The Game Design Summer Intensive Experience 2013

During the week of July 8 to 12, 2013, the Game Design program at Vancouver Film School, located in Vancouver’s Chinatown district, welcomed 15 brave explorers to its Game Design Summer Intensive experience. These explorers may have come from different lands and backgrounds, but they had one thing in common – a passion for creating video games. It is thanks to this passion that they found themselves enrolled in a week-long intensive experience of All Things Video Game Design.

DAY I

The students’ initiation began with a welcome from the Head of the Game Design program Dave Warfield, after which they were off to their first class of Game Theory taught by Instructor Chris Mitchell and Senior Instructor Andrew Laing. During the course of the day students became immersed in the roles of the game designer and analyzed the basic rules and mechanics of gaming.

One of the hardest things to do is to come up with an idea… and by idea, I mean a ‘good’ idea.  There is a fine art to making a game challenging yet entertaining – the motto: if a segment of the game or level is not fun to play, then it needs to be cut, no matter how much you love it. Chris and Andrew shared useful advice, suggestions, techniques and approaches on how to keep the creative process fresh and flourishing, as well where to find inspiration.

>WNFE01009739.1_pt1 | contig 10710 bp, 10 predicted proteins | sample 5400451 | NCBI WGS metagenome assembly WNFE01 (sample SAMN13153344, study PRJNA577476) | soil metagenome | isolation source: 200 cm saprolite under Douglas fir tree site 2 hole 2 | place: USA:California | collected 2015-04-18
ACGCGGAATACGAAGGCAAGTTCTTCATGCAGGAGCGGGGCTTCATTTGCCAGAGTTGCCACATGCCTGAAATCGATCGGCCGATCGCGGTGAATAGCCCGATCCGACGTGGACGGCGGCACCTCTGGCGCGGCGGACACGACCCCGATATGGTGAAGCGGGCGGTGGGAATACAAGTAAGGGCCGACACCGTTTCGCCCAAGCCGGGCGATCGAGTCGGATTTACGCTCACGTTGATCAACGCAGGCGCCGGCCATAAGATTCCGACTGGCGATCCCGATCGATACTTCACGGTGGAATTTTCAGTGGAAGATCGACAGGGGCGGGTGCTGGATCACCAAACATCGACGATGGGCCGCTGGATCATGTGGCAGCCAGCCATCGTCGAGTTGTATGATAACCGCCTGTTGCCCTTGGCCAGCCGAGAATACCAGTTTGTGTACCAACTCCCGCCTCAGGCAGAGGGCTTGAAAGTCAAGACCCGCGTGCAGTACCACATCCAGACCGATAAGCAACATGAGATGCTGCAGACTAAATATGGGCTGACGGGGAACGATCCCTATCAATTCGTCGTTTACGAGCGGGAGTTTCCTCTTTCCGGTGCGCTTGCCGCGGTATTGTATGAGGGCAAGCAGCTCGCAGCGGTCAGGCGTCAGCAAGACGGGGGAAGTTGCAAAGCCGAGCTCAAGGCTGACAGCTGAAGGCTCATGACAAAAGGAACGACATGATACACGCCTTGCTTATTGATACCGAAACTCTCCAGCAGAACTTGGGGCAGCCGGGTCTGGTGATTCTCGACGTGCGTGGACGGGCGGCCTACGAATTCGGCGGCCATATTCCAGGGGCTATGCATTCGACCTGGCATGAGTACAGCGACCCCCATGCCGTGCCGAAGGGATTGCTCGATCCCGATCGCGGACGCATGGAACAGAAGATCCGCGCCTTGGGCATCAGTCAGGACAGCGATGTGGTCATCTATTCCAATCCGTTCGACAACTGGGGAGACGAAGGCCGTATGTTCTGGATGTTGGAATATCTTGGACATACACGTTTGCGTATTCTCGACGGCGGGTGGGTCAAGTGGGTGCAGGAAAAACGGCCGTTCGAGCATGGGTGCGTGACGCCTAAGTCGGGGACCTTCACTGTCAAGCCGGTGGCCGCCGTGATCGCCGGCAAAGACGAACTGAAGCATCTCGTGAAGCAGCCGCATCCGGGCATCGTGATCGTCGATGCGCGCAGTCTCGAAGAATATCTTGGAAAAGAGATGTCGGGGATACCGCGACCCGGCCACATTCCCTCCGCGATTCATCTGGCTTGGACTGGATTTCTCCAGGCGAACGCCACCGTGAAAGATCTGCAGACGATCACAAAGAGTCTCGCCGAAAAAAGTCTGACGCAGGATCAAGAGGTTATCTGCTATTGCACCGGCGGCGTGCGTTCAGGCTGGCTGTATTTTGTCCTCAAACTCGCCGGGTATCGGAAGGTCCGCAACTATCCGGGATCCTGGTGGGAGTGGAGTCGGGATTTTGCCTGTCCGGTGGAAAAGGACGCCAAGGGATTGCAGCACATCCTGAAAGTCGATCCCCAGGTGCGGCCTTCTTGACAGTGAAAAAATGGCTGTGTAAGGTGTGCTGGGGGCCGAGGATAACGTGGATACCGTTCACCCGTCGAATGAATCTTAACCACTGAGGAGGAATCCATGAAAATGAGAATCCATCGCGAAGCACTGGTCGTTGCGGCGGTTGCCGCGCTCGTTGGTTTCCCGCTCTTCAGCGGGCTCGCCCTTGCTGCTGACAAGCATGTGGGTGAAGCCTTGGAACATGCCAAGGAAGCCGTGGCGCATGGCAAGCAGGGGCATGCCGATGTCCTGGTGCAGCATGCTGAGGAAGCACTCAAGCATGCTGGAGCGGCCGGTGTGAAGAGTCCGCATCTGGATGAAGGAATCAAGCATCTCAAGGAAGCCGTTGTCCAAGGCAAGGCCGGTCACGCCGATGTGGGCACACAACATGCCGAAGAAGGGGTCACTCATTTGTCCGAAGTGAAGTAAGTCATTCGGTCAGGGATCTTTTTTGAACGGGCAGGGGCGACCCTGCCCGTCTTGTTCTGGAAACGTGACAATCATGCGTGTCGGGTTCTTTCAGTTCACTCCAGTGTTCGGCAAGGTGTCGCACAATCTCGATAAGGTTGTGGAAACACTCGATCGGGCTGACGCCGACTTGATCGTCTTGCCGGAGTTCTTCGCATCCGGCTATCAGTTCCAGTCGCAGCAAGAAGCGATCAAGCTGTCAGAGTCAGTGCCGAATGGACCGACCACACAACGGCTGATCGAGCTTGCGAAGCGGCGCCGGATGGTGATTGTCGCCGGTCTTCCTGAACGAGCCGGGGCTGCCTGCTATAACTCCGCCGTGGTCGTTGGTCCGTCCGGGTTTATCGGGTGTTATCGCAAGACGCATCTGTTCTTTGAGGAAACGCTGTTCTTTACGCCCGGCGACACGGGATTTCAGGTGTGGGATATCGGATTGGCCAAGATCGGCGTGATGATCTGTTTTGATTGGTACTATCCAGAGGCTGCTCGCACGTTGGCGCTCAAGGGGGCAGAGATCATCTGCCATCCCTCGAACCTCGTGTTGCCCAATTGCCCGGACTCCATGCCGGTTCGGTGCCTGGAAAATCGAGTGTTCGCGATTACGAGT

Right off the bat, students were divided into teams and asked to brainstorm unique game ideas, keeping in mind 5 essential questions:
1. What is the game?
2. What is the core mechanic?
3. What is the core challenge?
4. Why make the game?
5. Why would you enjoy making the game?

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Level Up: Flat is boring!

Level Up with Victor Kam — Banner